NGDP targeting has been gaining popularity recently. But targeting market-based inflation forecasts will be about as good under most conditions , and we have good markets that forecast the U.S. inflation rate .
Those forecasts have a track record that starts in 2003. The track record seems quite consistent with my impressions about when the Fed should have adopted a more inflationary policy (to promote growth and to get inflation expectations up to 2% ) and when it should have adopted a less inflationary policy (to avoid fueling the housing bubble). It’s probably a bit controversial to say that the Fed should have had a less inflationary policy from February through July or August of 2008. But my impression (from reading the stock market) is that NGDP futures would have said roughly the same thing. The inflation forecasts sent a clear signal starting in very early September 2008 that Fed policy was too tight, and that’s about when other forms of hindsight switch from muddled to saying clearly that Fed policy was dangerously tight.
Why do I mention this now? The inflation forecast dropped below 1 percent two weeks ago for the first time since May 2008. So the Fed’s stated policies conflict with what a more reputable source of information says the Fed will accomplish. This looks like what we’d see if the Fed was in the process of causing a mild recession to prevent an imaginary increase in inflation.
What does the Fed think it’s doing?
- It might be relying on interest rates to estimate what it’s policies will produce. Interest rates this low after 6.5 years of economic expansion resemble historical examples of loose monetary policy more than they resemble the stereotype of tight monetary policy .
- The Fed could be following a version of the Taylor Rule. Given standard guesses about the output gap and equilibrium real interest rate , the Taylor Rule says interest rates ought to be rising now. The Taylor Rule has usually been at least as good as actual Fed policy at targeting inflation indirectly through targeting interest rates. But that doesn’t explain why the Fed targets interest rates when that conflicts with targeting market forecasts of inflation.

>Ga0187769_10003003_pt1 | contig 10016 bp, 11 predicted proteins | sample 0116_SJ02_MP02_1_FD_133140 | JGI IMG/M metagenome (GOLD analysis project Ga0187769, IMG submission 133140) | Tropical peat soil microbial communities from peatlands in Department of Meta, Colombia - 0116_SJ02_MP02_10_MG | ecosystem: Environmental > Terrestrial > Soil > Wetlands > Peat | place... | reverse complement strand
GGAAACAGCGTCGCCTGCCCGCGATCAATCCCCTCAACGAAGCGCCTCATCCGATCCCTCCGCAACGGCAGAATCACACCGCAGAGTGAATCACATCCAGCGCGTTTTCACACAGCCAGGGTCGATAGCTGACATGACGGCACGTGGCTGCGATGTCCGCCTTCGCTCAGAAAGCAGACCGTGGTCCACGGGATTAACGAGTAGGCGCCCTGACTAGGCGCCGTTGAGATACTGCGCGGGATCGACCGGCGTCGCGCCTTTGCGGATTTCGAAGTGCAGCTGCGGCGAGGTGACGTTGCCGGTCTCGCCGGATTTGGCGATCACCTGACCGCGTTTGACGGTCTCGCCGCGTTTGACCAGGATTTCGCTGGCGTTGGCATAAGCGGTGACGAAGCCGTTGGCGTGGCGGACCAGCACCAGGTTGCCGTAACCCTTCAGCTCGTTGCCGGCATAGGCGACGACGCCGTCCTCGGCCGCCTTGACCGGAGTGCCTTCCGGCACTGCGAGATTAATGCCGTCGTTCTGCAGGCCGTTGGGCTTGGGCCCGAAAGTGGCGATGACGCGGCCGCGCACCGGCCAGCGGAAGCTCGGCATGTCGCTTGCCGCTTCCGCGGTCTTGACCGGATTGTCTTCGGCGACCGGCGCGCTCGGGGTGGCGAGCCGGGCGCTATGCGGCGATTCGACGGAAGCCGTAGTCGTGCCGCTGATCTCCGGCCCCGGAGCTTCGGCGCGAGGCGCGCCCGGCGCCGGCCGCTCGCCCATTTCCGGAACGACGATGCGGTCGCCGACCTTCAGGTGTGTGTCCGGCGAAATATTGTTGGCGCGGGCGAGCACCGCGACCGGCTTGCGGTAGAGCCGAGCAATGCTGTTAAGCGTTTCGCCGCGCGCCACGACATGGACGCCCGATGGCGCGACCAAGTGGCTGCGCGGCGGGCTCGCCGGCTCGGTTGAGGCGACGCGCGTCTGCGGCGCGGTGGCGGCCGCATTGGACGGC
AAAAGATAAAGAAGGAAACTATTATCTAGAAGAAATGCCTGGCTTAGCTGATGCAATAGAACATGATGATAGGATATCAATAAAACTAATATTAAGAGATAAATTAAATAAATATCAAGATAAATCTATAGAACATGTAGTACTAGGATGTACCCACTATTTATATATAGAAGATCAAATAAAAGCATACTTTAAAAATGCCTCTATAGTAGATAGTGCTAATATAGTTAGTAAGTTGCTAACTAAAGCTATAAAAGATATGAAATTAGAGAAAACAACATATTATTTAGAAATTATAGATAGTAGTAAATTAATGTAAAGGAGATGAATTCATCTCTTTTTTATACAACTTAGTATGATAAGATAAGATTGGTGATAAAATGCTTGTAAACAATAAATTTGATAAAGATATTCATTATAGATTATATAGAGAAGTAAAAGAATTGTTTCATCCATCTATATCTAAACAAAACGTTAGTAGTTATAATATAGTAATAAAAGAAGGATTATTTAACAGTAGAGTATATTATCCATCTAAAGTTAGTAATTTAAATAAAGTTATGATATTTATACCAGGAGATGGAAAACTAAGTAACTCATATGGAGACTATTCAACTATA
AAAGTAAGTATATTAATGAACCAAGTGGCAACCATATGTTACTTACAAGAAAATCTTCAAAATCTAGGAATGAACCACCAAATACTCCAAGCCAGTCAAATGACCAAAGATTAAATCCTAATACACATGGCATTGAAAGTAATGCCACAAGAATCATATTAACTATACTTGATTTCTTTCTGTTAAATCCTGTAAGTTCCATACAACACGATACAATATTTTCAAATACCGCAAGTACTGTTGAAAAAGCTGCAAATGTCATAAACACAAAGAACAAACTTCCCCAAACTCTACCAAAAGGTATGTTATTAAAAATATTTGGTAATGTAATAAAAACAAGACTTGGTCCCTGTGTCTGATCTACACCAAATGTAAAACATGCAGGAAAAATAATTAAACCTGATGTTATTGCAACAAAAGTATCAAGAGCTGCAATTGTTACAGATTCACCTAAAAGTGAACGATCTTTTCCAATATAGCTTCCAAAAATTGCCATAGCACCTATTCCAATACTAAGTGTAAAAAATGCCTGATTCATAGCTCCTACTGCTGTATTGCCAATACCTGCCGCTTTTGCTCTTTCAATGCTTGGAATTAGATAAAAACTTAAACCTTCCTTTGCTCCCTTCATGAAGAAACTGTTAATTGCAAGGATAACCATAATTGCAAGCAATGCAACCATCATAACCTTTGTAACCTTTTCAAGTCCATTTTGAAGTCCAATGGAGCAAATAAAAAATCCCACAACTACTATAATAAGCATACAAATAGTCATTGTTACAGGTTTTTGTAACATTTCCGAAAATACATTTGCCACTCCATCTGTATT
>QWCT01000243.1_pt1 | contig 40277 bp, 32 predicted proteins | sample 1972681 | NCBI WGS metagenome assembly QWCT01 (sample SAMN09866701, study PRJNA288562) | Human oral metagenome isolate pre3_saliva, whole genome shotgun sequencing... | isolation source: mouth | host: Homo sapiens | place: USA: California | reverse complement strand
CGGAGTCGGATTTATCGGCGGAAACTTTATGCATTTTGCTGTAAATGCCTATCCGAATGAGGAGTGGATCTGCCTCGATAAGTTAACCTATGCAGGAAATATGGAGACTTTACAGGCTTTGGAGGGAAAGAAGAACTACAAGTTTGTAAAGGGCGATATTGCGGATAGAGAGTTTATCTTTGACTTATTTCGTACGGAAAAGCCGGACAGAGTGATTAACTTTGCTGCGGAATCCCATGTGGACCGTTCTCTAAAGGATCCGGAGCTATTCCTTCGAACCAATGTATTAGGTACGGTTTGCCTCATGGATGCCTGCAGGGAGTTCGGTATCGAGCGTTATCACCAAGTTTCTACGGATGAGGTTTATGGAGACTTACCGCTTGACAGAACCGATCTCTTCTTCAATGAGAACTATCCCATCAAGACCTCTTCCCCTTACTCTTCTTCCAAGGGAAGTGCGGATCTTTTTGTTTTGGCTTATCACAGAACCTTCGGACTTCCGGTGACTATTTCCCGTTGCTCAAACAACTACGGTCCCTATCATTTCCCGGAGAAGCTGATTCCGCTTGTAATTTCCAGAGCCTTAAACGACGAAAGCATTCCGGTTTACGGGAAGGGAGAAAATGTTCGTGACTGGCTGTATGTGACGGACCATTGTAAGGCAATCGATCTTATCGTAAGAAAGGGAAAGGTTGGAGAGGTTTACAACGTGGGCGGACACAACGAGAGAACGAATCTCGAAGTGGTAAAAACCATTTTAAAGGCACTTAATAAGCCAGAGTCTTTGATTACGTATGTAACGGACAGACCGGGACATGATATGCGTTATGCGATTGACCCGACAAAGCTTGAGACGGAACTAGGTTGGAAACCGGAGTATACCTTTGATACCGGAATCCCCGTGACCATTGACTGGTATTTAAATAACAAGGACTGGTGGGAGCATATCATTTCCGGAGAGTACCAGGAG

- The Fed could be influenced by status quo bias: interest rates and unemployment are familiar types of evidence to use, whereas unbiased inflation forecasts are slightly novel.
- Could the Fed be reacting to money supply growth? Not in any obvious way: the monetary base stopped growing about two years ago, M1 and MZM growth are slowing slightly, and M2 accelerated recently (but only after much of the Fed’s tightening).
Scott Sumner’s rants against reasoning from interest rates explain why the Fed ought to be embarrassed to use interest rates to figure out whether Fed policy is loose or tight.
Yet some institutional incentives encourage the Fed to target interest rates rather than predicted inflation. It feels like an appropriate use of high-status labor to set interest rates once every few weeks based on new discussion of expert wisdom. Switching to more or less mechanical responses to routine bond price changes would undercut much of the reason for believing that the Fed’s leaders are doing high-status work.